My mum fist-pumped when I told her I had seen a barn owl using a nest box on our farm. She has been trying to coax them in since she moved here 35 years ago.
There were signs the owls might be thinking of settling down – we found a pellet (regurgitated fur and bones from rodents) at the base of a nest box in February and splatters of poo below another box. Then last week the eureka moment came when one flew out of a box.
My brother built the first boxes (along with a few dozen broody chicken coops) 17 years ago as a punishment for getting suspended from school. Dad built a few more during a brief attempt at retirement and now we have eight of these bulky boxes nestled in the boughs of oak trees around our Kent farm.
Lynne and Peter Flower – who volunteer for Kent Wildlife Trust and are licensed with the British Trust for Ornithology (BTO) to monitor boxes in the local area – came to look inside ours and found various bit of avian paraphernalia, including sticks brought in by a jackdaw, an egg (probably from a stock dove) and pellets (which barn owls shred to make nests). A kestrel had claimed one of the other boxes as its own.
Monitoring nests is crucial because it provides the BTO with information about where the species is doing well. Before climbing the ladder to peer into the nest, the Flowers scraped a stick around the bottom of the tree to let the barn owl know it had visitors. Barn owls are generally gentle, unlike tawny owls which can be aggressive.
Our owls are not yet nesting and were not at home when the Flowers visited. They might not have decided about their partners, but the presence of pellets in a number of boxes suggests they are thinking about it. “They’re as fussy as we are, they won’t take just anybody,” says Lynne.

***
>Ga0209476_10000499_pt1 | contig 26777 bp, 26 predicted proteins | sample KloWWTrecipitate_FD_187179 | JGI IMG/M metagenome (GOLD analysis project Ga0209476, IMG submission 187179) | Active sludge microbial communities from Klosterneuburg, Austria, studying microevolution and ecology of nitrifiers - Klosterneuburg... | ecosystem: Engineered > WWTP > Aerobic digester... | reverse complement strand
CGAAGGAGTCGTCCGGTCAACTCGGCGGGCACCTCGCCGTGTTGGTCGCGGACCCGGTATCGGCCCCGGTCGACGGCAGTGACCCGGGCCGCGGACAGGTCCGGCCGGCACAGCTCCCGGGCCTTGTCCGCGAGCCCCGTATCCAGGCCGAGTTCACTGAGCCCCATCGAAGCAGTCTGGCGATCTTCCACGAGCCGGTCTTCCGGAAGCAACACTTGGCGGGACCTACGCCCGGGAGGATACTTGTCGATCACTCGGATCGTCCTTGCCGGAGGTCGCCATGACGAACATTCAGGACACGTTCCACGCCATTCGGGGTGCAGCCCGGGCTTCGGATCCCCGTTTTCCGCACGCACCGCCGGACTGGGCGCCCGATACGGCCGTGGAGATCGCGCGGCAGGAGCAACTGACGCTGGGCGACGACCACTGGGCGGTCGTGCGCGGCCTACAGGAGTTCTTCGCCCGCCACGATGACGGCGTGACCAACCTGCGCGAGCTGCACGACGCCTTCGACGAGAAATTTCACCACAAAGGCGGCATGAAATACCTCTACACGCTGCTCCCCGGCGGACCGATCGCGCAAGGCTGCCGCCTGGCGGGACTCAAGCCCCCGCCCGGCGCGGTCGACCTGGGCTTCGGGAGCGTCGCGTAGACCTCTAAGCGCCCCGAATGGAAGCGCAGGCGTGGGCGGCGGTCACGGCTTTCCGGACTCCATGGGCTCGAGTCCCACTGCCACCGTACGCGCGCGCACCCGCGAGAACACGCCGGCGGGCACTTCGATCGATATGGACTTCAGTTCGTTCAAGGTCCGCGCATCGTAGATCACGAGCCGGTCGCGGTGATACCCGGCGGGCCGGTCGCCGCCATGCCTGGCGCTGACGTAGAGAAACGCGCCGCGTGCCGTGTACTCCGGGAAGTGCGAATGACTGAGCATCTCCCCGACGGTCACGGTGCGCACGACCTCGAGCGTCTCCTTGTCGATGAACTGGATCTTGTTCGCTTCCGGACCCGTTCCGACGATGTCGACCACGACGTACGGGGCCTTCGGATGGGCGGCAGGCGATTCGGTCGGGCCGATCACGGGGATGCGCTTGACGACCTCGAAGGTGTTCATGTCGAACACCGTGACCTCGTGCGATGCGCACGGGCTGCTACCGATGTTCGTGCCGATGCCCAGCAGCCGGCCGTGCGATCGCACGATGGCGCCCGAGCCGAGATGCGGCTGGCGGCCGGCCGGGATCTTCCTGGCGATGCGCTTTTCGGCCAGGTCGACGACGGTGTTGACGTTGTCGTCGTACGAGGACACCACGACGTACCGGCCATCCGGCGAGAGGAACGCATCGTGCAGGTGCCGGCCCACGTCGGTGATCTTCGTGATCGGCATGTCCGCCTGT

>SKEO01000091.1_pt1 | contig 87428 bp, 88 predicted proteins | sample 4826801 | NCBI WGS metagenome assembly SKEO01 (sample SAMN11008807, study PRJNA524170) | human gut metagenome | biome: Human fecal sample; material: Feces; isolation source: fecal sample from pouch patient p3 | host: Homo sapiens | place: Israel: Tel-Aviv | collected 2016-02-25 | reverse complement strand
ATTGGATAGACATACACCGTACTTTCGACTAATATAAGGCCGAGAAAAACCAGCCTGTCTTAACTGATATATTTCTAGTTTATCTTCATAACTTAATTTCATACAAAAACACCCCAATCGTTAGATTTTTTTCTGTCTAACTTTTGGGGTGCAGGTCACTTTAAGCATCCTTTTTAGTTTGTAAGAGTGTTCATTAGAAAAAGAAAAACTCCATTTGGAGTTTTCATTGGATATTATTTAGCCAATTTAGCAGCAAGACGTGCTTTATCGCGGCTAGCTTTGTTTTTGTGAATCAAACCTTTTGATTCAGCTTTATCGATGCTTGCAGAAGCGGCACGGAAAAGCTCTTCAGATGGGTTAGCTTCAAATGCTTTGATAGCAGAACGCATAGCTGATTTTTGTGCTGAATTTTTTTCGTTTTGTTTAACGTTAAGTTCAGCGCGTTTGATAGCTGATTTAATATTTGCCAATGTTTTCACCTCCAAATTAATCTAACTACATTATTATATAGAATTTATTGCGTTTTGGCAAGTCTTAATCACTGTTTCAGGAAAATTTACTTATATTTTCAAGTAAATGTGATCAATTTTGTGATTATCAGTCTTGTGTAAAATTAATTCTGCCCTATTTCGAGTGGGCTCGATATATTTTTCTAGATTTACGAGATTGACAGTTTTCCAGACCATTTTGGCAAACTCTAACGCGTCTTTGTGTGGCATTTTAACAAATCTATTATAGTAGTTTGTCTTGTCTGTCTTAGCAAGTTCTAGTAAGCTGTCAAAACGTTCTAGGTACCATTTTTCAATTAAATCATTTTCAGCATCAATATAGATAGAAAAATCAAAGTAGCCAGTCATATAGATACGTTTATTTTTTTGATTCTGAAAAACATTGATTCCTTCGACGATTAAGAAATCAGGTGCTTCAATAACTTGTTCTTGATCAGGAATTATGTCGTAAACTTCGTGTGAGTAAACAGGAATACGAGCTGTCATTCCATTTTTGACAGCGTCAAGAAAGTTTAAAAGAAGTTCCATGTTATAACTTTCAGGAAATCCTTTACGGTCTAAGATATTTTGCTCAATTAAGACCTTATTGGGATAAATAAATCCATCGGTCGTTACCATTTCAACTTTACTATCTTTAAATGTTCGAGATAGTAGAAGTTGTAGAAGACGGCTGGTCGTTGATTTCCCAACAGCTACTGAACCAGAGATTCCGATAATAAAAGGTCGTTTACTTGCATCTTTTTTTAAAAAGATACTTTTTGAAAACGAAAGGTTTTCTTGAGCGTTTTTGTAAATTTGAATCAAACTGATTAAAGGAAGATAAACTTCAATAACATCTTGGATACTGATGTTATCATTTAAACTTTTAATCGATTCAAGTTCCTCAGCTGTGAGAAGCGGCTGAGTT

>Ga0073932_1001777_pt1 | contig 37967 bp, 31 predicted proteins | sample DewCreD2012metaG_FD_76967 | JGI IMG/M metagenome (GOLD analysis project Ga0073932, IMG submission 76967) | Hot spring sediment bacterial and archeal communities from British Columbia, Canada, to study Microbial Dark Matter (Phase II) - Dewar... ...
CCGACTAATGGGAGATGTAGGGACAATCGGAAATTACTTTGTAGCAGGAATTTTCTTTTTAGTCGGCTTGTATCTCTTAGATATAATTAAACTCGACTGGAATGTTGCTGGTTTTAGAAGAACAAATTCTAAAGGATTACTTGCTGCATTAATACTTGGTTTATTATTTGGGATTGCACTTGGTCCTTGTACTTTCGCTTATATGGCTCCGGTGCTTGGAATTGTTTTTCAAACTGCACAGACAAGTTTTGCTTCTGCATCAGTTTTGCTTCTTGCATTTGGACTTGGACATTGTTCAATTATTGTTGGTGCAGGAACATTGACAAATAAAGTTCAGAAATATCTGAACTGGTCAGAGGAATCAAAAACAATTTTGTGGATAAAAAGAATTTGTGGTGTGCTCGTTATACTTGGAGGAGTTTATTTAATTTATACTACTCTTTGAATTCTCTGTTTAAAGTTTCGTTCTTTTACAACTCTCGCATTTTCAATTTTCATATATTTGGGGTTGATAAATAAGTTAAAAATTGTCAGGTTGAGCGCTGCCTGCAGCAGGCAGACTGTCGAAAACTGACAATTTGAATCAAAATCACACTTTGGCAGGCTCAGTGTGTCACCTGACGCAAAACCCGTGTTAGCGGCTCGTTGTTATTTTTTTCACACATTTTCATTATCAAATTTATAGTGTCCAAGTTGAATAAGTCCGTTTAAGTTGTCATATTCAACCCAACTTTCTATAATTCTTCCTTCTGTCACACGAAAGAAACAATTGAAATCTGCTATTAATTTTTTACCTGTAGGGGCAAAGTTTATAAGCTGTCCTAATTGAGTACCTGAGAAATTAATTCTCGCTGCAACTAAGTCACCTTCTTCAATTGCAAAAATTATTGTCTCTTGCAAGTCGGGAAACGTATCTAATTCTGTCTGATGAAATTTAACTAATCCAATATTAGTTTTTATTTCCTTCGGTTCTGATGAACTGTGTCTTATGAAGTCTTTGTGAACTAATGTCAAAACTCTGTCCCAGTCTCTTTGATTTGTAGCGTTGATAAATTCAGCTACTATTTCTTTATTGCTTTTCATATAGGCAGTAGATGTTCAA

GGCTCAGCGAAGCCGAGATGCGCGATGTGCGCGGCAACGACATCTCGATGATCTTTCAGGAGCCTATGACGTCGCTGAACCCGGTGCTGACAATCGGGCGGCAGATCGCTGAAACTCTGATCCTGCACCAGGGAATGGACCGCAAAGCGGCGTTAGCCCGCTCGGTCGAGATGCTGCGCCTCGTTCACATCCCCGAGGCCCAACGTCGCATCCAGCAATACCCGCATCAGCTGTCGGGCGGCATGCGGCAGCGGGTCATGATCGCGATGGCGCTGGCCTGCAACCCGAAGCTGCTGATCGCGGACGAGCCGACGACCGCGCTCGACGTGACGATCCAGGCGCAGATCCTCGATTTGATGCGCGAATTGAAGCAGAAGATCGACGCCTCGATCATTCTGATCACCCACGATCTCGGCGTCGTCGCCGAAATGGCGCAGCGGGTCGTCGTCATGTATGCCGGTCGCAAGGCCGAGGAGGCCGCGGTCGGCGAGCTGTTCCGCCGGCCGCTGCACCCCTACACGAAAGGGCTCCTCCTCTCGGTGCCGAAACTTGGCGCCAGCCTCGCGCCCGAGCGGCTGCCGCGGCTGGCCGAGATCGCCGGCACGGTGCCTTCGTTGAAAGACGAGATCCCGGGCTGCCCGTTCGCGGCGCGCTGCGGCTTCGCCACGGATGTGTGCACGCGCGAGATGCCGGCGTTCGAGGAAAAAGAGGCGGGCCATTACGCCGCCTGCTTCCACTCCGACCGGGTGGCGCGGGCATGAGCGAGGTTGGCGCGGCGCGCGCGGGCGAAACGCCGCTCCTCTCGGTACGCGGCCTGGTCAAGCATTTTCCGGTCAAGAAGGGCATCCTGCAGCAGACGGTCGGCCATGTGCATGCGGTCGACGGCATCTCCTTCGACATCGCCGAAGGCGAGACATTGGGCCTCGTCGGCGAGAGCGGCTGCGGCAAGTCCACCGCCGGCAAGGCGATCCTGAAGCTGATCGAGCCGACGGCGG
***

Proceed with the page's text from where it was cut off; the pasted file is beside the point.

Our mini success is one that has been repeated all over the country. In 1987 barn owls were at their lowest ebb with around 4,500 breeding pairs, having declined by 70% since 1932. Now there are up to an estimated 12,000 breeding pairs in the UK.
Historically, these distinctive birds with their heart-shaped faces, demonic shriek and silent flight, would have been a farmer’s friend because they gobble up rodents. Special “owl windows” were even created in barns to encourage them to nestle in between beams and loft spaces. But from the mid 1800s, agriculture was intensified and tussocky grasses full of mice and shrews were ironed out.
In 1988 their fortunes started to change again thanks to the work of Colin Sawyer, who set up the Barn Owl Conservation Network with the aim of doubling the population by 2020. For the first decade his team focused on recreating habitats but by the mid-1990s he realised it was nesting sites barn owls needed the most – old barns had been demolished or renovated, and councils had chopped down cavernous old trees where the birds might have lived.
More than 20,000 boxes have been put up nationally, with Sawyer installing 4,000 personally. “It’s still a great privilege to get up to a box and see it’s being used, with five chicks looking out at you. We are fortunate, as it is a species that has big charisma and appeal,” he says.